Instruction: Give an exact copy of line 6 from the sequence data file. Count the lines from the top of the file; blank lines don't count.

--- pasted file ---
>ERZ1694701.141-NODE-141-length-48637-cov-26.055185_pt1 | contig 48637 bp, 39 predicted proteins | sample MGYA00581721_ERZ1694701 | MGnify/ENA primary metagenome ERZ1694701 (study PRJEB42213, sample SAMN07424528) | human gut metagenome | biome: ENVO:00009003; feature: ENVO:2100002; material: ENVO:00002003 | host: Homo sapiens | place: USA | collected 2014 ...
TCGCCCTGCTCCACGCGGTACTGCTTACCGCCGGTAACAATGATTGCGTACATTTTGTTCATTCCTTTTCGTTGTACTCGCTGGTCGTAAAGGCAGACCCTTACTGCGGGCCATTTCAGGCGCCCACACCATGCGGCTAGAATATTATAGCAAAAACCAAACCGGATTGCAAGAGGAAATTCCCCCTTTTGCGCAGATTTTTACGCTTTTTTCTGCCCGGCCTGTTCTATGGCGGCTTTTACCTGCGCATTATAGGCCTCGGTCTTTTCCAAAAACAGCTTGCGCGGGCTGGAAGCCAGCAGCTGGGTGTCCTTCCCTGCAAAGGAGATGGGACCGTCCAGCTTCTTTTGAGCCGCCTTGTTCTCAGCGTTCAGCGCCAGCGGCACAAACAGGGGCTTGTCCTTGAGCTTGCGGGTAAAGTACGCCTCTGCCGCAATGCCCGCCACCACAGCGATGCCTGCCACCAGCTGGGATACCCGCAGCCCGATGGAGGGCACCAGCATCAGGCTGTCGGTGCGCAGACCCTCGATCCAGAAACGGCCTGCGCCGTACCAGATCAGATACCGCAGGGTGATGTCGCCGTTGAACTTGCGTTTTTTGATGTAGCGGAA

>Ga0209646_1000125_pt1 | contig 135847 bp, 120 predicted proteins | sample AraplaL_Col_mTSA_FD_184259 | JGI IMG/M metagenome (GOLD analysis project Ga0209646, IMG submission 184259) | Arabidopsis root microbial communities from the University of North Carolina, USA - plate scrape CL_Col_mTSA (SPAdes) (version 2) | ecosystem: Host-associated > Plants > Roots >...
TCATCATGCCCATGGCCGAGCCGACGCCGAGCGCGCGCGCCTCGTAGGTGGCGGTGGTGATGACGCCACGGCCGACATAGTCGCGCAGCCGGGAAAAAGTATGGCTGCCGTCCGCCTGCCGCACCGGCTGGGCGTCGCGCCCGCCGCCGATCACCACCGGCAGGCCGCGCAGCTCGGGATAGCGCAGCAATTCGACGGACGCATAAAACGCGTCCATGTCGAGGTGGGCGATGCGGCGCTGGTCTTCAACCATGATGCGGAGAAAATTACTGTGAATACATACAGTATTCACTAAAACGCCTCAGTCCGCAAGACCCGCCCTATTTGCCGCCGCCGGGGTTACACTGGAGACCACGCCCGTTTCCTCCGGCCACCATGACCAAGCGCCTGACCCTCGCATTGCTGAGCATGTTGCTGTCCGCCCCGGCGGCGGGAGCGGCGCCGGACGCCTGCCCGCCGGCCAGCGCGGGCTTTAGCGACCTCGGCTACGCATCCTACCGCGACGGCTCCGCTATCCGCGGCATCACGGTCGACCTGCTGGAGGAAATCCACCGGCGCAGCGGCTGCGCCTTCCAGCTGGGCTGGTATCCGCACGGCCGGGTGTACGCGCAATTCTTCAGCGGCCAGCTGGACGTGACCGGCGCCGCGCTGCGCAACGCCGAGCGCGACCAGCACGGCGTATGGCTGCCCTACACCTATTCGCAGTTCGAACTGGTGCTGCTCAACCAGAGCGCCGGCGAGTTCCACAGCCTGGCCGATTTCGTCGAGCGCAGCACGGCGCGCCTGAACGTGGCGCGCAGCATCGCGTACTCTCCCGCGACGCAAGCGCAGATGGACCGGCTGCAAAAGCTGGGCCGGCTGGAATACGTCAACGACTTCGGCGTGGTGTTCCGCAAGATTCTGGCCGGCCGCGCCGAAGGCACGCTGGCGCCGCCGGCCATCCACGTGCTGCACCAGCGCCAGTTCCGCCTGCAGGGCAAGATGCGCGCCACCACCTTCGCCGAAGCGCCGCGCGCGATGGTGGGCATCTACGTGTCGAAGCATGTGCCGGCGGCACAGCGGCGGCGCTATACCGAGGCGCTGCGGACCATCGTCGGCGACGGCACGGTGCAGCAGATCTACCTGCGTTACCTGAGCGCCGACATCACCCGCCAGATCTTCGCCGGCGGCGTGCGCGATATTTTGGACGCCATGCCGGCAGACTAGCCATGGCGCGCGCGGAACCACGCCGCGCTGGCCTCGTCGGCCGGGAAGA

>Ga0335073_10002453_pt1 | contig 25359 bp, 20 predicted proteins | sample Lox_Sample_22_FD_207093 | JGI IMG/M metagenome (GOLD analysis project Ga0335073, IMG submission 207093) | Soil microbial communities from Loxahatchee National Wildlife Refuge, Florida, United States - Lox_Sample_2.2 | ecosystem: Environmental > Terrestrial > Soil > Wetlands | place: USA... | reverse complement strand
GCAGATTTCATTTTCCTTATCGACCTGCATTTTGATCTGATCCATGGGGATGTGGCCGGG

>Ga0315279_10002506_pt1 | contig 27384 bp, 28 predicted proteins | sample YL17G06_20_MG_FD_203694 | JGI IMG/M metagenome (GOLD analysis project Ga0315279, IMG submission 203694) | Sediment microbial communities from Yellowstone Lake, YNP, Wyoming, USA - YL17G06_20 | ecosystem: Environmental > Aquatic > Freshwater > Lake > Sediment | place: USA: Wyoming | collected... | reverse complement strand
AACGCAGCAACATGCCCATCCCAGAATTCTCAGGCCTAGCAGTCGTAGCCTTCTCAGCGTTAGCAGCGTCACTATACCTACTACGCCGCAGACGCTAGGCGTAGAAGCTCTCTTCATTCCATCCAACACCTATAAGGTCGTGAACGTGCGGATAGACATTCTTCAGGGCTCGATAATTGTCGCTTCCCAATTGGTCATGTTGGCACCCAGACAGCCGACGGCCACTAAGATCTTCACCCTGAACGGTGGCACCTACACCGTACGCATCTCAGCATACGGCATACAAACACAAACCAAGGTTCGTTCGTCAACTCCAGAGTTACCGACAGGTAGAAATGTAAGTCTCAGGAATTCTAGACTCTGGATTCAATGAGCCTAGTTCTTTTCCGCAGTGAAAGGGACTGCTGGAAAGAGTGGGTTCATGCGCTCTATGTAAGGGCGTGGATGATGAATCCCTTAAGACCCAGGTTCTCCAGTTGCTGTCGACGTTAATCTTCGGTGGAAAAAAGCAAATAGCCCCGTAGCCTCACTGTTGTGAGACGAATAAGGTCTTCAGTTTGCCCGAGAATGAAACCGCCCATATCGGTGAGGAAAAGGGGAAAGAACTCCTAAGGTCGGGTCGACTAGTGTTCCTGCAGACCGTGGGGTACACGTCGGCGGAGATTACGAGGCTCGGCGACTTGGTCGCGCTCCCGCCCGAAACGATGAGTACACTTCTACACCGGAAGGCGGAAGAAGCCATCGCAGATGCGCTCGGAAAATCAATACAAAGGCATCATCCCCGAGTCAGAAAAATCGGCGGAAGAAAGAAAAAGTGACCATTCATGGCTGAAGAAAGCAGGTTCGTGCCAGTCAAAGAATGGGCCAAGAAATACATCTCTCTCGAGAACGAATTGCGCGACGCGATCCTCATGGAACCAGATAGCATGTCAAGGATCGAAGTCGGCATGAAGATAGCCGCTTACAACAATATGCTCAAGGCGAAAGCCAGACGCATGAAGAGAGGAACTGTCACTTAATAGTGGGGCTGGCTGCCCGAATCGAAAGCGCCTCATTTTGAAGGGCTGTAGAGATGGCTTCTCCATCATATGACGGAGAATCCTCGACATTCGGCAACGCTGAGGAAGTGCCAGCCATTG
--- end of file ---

GCAGATTTCATTTTCCTTATCGACCTGCATTTTGATCTGATCCATGGGGATGTGGCCGGG